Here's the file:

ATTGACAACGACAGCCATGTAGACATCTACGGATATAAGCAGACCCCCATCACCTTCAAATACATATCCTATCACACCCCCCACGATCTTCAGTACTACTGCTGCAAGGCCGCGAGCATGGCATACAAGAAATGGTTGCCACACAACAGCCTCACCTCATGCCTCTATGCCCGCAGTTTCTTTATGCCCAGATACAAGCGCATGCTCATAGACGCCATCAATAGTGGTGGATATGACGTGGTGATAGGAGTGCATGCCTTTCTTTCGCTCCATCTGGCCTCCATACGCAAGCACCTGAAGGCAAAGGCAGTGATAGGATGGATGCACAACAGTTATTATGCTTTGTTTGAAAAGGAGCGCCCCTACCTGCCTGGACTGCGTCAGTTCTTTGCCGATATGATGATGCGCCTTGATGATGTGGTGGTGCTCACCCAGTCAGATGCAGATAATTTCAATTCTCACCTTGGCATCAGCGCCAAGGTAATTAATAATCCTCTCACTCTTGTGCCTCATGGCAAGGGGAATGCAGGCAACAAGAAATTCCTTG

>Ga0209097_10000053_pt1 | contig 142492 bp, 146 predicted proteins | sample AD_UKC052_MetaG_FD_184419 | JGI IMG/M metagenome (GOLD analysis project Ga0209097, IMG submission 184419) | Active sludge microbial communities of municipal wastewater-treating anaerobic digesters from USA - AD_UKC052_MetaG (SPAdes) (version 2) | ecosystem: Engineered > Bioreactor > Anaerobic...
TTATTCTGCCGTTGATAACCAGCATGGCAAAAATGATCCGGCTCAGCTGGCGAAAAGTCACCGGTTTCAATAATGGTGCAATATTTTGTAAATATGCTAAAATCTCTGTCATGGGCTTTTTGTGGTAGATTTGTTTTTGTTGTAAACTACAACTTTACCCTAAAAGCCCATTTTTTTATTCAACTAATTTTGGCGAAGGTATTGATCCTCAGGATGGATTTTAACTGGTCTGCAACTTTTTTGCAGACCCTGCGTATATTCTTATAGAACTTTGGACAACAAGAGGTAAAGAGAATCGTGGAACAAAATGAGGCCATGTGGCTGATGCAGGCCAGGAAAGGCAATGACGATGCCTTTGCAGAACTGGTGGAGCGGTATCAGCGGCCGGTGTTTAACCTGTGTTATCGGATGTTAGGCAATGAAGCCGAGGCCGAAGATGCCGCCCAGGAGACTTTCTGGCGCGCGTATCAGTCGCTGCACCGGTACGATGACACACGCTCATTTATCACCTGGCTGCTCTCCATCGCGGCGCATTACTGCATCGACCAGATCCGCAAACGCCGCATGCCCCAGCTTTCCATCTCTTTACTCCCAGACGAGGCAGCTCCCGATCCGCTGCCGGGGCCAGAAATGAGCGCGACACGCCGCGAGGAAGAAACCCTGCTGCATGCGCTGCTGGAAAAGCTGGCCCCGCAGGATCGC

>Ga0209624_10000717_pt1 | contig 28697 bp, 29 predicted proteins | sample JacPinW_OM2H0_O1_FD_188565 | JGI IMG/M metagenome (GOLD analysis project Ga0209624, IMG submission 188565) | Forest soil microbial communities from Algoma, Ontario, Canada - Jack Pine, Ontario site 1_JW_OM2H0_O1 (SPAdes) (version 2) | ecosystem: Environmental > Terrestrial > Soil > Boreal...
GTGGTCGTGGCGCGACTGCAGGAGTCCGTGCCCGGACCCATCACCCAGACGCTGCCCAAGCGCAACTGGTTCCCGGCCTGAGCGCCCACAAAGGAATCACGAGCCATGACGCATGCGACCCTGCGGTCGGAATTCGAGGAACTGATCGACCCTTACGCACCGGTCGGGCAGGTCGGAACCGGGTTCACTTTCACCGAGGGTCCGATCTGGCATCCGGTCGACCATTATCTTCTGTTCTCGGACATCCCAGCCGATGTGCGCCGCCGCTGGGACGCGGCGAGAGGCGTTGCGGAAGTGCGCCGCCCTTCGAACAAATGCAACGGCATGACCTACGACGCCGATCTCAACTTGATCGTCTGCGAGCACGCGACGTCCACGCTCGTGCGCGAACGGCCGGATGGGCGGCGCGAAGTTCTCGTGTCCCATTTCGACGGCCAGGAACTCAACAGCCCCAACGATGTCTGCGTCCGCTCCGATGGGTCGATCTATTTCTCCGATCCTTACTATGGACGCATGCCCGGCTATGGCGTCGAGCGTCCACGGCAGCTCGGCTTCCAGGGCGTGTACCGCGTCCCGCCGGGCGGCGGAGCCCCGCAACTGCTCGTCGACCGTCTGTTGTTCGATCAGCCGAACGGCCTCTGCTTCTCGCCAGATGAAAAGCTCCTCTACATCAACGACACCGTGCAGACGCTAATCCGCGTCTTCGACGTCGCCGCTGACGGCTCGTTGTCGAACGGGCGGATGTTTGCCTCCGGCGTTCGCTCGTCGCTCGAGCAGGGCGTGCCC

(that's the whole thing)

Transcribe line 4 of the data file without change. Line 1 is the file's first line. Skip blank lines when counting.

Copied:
>Ga0209624_10000717_pt1 | contig 28697 bp, 29 predicted proteins | sample JacPinW_OM2H0_O1_FD_188565 | JGI IMG/M metagenome (GOLD analysis project Ga0209624, IMG submission 188565) | Forest soil microbial communities from Algoma, Ontario, Canada - Jack Pine, Ontario site 1_JW_OM2H0_O1 (SPAdes) (version 2) | ecosystem: Environmental > Terrestrial > Soil > Boreal...